docker run -d -p 80:80 -e VARIABLE_NAME="api" myimage

APP_MODULE

The string with the Python module and the variable name passed to Gunicorn.

By default, set based on the variables MODULE_NAME and VARIABLE_NAME:

  • app.main:app or
  • main:app

You can set it like:

docker run -d -p 80:80 -e APP_MODULE="custom_app.custom_main:api" myimage

GUNICORN_CONF

The path to a Gunicorn Python configuration file.

By default:

  • /app/gunicorn_conf.py if it exists
  • /app/app/gunicorn_conf.py if it exists
  • /gunicorn_conf.py (the included default)

You can set it like:

docker run -d -p 80:80 -e GUNICORN_CONF="/app/custom_gunicorn_conf.py" myimage

WORKERS_PER_CORE

This image will check how many CPU cores are available in the current server running your container.

It will set the number of workers to the number of CPU cores multiplied by this value.

By default:

  • 2

You can set it like:

docker run -d -p 80:80 -e WORKERS_PER_CORE="3" myimage

If you used the value 3 in a server with 2 CPU cores, it would run 6 worker processes.

You can use floating point values too.

So, for example, if you have a big server (let's say, with 8 CPU cores) running several applications, and you have an ASGI application that you know won't need high performance. And you don't want to waste server resources. You could make it use 0.5 workers per CPU core. For example:

docker run -d -p 80:80 -e WORKERS_PER_CORE="0.5" myimage

In a server with 8 CPU cores, this would make it start only 4 worker processes.

WEB_CONCURRENCY

Override the automatic definition of number of workers.

By default:

  • Set to the number of CPU cores in the current server multiplied by the environment variable WORKERS_PER_CORE. So, in a server with 2 cores, by default it will be set to 4.

You can set it like:

docker run -d -p 80:80 -e WEB_CONCURRENCY="2" myimage

This would make the image start 2 worker processes, independent of how many CPU cores are available in the server.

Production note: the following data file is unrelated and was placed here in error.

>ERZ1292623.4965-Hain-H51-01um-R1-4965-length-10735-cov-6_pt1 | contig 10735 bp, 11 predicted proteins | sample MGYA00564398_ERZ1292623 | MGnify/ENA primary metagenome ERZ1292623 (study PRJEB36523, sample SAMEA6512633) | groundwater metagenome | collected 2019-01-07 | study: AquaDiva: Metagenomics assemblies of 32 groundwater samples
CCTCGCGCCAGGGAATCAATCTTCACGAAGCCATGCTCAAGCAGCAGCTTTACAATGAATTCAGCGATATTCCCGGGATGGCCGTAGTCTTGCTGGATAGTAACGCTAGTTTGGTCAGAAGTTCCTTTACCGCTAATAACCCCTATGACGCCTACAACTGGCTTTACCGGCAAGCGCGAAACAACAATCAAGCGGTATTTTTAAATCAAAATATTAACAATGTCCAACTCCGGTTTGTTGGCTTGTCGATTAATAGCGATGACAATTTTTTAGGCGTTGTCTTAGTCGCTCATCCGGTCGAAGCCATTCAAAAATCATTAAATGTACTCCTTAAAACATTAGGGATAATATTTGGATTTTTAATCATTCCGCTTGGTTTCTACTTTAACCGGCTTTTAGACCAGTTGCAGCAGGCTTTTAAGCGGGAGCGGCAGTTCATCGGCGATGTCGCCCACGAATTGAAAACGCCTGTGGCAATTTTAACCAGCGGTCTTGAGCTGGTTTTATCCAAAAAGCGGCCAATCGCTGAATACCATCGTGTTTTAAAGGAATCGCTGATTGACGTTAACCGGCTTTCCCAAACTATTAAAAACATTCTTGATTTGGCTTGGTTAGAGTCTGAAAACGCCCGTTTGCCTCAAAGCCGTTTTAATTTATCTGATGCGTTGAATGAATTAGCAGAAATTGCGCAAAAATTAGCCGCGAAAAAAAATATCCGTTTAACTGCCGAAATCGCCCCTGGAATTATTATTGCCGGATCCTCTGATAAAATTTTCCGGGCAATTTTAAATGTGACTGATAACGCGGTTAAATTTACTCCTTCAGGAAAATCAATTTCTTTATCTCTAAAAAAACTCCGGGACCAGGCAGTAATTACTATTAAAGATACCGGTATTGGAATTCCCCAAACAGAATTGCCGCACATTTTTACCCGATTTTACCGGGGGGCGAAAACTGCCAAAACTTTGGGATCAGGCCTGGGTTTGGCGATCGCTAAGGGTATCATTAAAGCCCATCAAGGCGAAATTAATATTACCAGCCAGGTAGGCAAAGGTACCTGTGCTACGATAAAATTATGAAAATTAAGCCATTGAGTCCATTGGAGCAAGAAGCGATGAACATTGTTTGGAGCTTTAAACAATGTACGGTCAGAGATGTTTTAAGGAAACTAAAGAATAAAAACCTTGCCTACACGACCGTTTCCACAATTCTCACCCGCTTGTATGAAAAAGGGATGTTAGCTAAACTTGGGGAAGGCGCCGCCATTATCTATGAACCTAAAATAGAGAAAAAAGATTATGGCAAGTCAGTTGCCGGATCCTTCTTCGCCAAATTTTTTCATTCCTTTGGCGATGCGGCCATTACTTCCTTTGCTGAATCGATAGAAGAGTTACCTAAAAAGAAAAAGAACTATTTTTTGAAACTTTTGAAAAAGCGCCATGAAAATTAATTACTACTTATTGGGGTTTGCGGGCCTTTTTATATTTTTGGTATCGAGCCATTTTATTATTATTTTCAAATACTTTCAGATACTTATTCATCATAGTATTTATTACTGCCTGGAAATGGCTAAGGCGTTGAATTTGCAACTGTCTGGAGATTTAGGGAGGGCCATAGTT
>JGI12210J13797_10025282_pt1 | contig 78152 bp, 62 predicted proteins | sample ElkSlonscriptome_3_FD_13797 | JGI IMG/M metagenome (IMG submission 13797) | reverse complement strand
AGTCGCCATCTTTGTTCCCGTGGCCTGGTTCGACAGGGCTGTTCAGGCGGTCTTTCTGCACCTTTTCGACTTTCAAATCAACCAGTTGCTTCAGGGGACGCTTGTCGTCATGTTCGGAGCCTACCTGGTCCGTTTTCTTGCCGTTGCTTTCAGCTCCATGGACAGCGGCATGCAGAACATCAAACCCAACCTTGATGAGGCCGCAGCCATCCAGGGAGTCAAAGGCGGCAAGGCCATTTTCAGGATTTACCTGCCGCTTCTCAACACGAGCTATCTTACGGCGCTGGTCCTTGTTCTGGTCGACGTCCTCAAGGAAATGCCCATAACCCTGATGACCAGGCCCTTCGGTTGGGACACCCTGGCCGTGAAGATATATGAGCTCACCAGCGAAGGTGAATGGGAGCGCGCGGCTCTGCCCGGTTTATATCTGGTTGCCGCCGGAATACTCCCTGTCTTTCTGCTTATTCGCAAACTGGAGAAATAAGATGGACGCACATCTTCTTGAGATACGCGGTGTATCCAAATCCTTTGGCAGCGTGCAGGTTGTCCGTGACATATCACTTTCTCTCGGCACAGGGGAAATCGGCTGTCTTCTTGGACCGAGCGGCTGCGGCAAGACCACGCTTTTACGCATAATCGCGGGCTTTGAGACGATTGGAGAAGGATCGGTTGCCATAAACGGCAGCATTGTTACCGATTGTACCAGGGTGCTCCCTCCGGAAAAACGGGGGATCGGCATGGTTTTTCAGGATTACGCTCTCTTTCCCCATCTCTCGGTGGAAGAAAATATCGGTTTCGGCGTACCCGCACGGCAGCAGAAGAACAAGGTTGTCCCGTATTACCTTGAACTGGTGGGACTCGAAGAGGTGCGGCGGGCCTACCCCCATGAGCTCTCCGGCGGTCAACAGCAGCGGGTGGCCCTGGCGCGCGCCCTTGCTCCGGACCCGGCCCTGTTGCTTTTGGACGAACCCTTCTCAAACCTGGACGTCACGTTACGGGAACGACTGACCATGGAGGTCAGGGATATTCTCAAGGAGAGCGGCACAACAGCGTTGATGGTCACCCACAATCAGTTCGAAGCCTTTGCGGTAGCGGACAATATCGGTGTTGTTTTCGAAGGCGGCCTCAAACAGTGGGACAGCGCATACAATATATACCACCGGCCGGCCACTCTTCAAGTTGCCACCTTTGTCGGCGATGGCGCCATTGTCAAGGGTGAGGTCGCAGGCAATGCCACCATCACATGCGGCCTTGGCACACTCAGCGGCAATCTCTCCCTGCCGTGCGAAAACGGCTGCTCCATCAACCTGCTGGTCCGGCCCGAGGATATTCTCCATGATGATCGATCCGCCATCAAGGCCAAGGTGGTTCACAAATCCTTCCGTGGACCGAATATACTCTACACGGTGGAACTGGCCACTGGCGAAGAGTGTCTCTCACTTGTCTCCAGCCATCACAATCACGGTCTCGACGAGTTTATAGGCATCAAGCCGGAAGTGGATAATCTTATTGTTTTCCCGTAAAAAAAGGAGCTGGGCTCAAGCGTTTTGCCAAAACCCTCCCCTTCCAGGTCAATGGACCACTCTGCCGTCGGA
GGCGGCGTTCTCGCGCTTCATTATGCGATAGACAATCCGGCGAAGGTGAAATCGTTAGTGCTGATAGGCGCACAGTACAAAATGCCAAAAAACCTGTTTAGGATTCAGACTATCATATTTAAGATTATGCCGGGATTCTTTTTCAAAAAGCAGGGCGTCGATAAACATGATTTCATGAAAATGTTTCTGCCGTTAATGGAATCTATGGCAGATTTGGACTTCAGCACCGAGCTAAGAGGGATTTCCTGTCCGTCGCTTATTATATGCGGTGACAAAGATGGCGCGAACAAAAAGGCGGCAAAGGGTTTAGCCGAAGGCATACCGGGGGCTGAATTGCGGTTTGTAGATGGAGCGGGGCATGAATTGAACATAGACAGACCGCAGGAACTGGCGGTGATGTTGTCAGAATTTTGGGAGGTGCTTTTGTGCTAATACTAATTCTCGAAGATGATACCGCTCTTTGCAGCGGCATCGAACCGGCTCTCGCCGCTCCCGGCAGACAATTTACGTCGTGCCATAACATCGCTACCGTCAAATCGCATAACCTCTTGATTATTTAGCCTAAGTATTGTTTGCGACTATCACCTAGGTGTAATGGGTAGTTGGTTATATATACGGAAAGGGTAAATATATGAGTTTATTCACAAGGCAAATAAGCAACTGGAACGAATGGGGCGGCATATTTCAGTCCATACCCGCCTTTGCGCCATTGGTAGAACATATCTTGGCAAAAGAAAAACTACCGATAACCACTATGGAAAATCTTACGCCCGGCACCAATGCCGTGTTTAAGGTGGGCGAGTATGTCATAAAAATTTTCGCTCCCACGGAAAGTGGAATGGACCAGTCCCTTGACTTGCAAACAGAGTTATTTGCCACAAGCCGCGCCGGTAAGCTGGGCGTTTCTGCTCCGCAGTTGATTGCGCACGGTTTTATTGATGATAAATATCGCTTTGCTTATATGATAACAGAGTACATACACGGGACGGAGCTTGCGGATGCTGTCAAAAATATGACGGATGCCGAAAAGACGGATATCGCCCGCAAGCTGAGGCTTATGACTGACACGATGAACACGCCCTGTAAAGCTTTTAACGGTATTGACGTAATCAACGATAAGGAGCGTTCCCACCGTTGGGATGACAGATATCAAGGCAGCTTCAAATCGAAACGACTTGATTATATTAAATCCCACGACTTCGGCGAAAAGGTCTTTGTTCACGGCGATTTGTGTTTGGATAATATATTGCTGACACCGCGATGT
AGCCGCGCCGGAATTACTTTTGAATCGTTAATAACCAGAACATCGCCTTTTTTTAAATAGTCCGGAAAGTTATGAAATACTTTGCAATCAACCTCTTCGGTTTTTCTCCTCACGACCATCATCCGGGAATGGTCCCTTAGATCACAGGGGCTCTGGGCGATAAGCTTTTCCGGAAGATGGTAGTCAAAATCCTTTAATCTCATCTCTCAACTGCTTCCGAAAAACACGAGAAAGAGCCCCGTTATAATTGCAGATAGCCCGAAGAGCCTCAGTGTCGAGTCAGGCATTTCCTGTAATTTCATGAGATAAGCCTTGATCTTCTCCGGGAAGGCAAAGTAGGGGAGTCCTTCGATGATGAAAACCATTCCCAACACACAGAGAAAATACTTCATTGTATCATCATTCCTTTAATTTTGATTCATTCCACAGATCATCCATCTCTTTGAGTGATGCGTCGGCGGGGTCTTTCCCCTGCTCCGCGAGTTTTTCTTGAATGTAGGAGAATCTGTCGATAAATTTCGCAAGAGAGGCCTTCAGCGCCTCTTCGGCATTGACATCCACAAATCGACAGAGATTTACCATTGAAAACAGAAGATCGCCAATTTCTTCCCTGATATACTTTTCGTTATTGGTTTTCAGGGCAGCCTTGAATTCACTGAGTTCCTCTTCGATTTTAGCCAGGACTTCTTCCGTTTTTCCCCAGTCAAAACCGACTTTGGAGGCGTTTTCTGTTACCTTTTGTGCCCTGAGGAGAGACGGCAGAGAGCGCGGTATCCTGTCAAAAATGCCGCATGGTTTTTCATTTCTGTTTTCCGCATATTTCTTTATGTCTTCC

HOST

The "host" used by Gunicorn, the IP where Gunicorn will listen for requests.

It is the host inside of the container.

So, for example, if you set this variable to 127.0.0.1, it will only be available inside the container, not in the host running it.

It's is provided for completeness, but you probably shouldn't change it.

By default:

  • 0.0.0.0

PORT

The port the container should listen on.

If you are running your container in a restrictive environment that forces you to use some specific port (like 8080) you can set it with this variable.

By default:

  • 80

You can set it like:

docker run -d -p 80:8080 -e PORT="8080" myimage

BIND

The actual host and port passed to Gunicorn.

By default, set based on the variables HOST and PORT.

So, if you didn't change anything, it will be set by default to:

  • 0.0.0.0:80

You can set it like:

docker run -d -p 80:8080 -e BIND="0.0.0.0:8080" myimage

LOG_LEVEL

The log level for Gunicorn.

One of:

  • debug
  • info
  • warning
  • error
  • critical

By default, set to info.

If you need to squeeze more performance sacrificing logging, set it to warning, for example:

You can set it like:

docker run -d -p 80:8080 -e LOG_LEVEL="warning" myimage

Custom Gunicorn configuration file

The image includes a default Gunicorn Python config file at /gunicorn_conf.py.

It uses the environment variables declared above to set all the configurations.

You can override it by including a file in:

  • /app/gunicorn_conf.py
  • /app/app/gunicorn_conf.py
  • /gunicorn_conf.py

Custom /app/prestart.sh

If you need to run anything before starting the app, you can add a file prestart.sh to the directory /app. The image will automatically detect and run it before starting everything.

For example, if you want to add Alembic SQL migrations (with SQLALchemy), you could create a ./app/prestart.sh file in your code directory (that will be copied by your Dockerfile) with:

#! /usr/bin/env bash

# Let the DB start
sleep 10;
# Run migrations
alembic upgrade head

and it would wait 10 seconds to give the database some time to start and then run that alembic command.

If you need to run a Python script before starting the app, you could make the /app/prestart.sh file run your Python script, with something like:

#! /usr/bin/env bash

# Run custom Python script before starting
python /app/my_custom_prestart_script.py

Tests

All the image tags, configurations, environment variables and application options are tested.

Release Notes

0.1.0

  • Add support for /app/prestart.sh.

License

This project is licensed under the terms of the MIT license.

You can’t perform that action at this time.